Alito has unfurled a legal framework fit for legitimizing campaigns against not only abortion but any right not specified in the Constitution’s text. Liberals must discredit that framework with force and haste. They can no longer rely solely on their preferred tactic of parading the array of real-world horribles that will naturally follow in the wake of decisions that decimate the rights Americans have enjoyed for decades. They must meet their right-wing adversaries on their preferred terrain and successfully mass-market a liberal legal alternative.

In truth, his pitch is antithetical to how the Constitution has been understood from the founding era on.

So where to start? The top-line message point is simple: Fundamental, unenumerated rights—abortion, contraception, LGBTQ liberty, marriage equality, and others—are in fact in the Constitution.

Lazarus' answer? Start with the Ninth Amendment and work out from there.

History shows that the Right usually swings into power when life becomes unsettled, only to hurt so many people that the Left returns to power a few years later. The Right also tend to have better organization and focus, since they don't care as much about policy as they do about power and wealth; but they always, always over-reach and ultimately lose more than they win.

Future generations will look back on ours and shake their heads at Alito and Thomas just as we wonder how the 1830s and 1840s produced such horrible people as John C Calhoun and Jefferson Davis. But we're about to spend a decade or so with the Right finally getting what they've worked to achieve for 40 years. I hope we get through it without a war.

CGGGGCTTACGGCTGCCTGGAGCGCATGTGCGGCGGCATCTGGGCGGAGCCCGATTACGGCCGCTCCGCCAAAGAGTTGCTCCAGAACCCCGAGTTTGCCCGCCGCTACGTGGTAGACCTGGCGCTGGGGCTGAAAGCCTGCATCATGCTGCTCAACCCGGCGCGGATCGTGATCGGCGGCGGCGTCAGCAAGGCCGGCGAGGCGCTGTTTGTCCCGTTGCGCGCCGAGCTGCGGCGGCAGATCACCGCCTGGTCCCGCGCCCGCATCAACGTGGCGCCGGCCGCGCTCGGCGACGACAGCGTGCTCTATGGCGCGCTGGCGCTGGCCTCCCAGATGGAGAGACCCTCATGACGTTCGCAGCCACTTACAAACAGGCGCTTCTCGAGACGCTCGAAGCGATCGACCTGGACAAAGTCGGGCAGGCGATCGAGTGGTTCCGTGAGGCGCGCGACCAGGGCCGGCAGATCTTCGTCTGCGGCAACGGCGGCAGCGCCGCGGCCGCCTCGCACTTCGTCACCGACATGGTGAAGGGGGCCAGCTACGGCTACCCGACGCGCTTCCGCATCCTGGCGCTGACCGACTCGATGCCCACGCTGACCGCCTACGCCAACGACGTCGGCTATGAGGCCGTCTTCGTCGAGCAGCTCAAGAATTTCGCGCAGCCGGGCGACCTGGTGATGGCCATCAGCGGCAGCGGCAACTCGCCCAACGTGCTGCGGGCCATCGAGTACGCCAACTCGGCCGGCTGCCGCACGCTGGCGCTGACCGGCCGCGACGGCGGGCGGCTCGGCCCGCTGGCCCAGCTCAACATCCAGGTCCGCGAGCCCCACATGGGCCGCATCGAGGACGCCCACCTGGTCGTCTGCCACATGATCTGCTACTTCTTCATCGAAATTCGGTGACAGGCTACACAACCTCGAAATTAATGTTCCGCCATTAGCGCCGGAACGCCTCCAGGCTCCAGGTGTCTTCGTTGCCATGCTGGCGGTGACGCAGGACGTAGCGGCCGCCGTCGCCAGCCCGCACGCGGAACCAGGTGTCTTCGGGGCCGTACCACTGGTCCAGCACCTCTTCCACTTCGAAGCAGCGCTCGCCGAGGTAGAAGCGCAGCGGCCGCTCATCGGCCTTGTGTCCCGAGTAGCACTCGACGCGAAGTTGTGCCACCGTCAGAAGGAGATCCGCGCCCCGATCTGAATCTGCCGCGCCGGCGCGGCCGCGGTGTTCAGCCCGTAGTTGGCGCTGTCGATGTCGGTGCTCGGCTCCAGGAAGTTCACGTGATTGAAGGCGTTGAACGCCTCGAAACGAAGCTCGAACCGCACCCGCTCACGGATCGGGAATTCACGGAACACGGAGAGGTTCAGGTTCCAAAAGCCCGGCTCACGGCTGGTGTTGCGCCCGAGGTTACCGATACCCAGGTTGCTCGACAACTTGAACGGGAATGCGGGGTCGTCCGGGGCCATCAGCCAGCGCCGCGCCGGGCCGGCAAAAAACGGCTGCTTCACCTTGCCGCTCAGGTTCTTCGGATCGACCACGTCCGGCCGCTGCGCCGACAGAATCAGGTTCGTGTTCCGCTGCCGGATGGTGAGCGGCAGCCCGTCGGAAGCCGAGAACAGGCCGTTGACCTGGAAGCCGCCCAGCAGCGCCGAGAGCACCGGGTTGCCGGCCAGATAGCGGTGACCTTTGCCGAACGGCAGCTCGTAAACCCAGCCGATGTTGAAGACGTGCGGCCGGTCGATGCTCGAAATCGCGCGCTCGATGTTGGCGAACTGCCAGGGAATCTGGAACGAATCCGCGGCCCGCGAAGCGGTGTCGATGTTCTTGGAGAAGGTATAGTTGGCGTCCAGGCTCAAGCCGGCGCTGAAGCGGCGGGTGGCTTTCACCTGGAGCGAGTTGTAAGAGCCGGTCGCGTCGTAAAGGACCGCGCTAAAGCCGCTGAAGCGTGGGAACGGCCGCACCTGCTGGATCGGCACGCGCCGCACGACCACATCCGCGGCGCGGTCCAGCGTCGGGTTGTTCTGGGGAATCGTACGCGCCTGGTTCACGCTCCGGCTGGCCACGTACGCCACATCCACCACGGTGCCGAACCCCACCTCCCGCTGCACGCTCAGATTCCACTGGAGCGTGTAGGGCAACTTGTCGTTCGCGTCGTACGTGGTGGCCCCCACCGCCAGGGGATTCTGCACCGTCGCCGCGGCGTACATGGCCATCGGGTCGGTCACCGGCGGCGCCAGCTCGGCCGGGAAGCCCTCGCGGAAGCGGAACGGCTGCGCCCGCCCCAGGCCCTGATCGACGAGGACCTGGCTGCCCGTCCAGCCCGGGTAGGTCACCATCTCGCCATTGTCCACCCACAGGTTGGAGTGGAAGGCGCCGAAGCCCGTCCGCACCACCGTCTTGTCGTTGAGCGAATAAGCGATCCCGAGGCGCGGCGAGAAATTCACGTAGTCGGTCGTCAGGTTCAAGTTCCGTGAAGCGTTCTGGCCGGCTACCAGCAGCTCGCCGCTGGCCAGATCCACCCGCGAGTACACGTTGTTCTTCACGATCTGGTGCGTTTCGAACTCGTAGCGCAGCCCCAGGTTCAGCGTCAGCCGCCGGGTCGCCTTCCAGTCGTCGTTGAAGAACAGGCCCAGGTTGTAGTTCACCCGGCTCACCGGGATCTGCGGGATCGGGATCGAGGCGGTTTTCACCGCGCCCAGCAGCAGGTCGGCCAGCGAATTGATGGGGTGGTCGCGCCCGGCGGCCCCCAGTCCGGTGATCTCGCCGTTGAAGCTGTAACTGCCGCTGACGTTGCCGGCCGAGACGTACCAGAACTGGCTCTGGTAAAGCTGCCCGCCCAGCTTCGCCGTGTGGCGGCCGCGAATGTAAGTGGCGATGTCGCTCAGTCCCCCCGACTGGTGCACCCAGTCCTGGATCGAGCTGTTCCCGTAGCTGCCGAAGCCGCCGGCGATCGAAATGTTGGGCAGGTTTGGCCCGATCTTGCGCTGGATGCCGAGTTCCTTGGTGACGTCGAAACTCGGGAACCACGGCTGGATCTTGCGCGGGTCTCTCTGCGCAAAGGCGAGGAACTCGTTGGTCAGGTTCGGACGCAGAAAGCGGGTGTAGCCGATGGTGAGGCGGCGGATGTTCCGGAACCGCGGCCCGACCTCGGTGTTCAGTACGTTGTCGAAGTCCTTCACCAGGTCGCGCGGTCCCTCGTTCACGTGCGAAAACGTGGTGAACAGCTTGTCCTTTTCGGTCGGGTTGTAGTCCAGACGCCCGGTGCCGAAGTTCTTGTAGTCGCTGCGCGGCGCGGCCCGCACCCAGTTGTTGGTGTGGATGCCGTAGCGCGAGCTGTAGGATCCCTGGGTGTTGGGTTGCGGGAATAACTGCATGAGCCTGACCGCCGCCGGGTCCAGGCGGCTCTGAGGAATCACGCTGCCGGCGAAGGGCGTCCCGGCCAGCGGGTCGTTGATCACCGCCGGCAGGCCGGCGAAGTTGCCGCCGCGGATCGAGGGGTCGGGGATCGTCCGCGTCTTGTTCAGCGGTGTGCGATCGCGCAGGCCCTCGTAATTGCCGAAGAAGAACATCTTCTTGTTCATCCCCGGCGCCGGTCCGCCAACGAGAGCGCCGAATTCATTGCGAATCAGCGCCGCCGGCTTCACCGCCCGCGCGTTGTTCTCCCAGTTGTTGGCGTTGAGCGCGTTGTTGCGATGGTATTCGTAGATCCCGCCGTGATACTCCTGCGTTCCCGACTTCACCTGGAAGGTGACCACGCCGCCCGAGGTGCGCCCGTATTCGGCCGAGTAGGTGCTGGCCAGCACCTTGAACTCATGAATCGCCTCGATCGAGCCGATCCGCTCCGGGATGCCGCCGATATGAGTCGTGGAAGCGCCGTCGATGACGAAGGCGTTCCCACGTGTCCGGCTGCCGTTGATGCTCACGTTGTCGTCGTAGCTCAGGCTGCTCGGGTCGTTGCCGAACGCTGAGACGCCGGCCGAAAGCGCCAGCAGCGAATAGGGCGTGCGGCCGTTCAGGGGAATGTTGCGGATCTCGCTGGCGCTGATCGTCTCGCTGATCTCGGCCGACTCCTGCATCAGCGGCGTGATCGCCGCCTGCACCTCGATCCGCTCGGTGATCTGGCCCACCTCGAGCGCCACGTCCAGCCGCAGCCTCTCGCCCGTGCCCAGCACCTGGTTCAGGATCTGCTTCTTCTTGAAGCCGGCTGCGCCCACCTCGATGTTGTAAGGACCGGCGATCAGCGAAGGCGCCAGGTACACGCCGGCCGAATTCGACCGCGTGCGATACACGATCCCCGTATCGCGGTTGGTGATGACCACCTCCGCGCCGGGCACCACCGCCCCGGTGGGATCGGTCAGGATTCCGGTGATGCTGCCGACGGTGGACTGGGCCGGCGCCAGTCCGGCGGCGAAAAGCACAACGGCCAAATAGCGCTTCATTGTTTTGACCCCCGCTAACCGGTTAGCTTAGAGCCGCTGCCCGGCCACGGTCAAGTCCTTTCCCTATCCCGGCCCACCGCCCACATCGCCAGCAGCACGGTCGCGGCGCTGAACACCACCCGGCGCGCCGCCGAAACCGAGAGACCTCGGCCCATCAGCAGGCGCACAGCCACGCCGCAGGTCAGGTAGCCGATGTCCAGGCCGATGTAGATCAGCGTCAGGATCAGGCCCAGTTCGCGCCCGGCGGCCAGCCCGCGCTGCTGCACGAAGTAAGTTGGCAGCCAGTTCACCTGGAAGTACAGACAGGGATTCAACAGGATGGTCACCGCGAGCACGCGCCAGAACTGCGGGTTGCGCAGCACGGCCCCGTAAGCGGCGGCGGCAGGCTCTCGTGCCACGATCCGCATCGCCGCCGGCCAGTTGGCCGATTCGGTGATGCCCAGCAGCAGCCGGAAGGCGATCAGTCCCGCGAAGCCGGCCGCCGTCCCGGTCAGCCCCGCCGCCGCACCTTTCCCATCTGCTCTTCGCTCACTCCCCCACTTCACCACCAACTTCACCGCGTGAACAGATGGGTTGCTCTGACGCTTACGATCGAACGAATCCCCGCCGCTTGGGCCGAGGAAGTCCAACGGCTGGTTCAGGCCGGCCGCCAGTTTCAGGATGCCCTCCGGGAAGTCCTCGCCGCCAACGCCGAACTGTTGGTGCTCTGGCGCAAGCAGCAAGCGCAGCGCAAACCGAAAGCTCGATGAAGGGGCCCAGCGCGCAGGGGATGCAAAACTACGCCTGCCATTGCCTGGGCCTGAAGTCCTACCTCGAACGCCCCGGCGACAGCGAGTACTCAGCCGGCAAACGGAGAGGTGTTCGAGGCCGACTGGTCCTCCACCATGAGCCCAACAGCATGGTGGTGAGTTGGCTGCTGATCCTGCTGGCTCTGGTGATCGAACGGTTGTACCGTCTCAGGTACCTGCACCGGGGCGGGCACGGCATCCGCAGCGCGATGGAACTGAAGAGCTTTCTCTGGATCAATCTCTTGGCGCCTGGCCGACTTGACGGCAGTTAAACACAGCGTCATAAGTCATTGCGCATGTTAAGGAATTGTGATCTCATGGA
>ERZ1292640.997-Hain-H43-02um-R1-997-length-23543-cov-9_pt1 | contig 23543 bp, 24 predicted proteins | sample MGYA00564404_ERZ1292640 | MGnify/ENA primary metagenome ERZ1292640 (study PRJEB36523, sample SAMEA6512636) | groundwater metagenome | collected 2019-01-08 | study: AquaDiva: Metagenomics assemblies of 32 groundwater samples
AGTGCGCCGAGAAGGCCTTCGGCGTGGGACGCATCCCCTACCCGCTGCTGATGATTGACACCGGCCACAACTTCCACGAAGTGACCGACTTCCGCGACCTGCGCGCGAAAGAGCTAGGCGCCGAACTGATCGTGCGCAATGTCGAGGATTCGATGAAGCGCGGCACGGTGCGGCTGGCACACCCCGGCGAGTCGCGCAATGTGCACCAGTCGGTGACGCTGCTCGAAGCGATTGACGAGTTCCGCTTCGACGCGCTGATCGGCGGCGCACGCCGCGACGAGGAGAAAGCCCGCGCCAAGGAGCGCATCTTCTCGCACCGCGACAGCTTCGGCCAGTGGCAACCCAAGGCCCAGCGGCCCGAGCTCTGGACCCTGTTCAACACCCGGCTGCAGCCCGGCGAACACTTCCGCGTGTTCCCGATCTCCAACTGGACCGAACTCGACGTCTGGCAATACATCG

It's like a mild cold that can kill your neighbors

On day 3 of my symptomatic Covid-19 experience, I feel about the same as I did yesterday, but more annoyed. It's exactly the kind of day when I would meet friends at a beer garden or outdoor restaurant and not sit inside reading. But I don't want to expose people who can't get vaccinated to possible illness (people who can get vaccinated and choose not to, however...), and after a 3 km walk with Cassie half an hour ago, I really can't do much more than sit and read for a while.

My friends who have gotten this strain in the last six weeks or so report that my experience sounds about right, and I should be through symptoms by Tuesday. And looking ahead at my summer plans, which include a trip to Austin at the end of this month and a trip to the UK at the end of July, plus two opera performances and many afternoons sitting at beer gardens, it turns out this was simply the best weekend for me to miss. Lucky me!

Cassie, on the other hand, seems bored. And she would very much like that squirrel to get just a bit closer:

Day 2 of isolation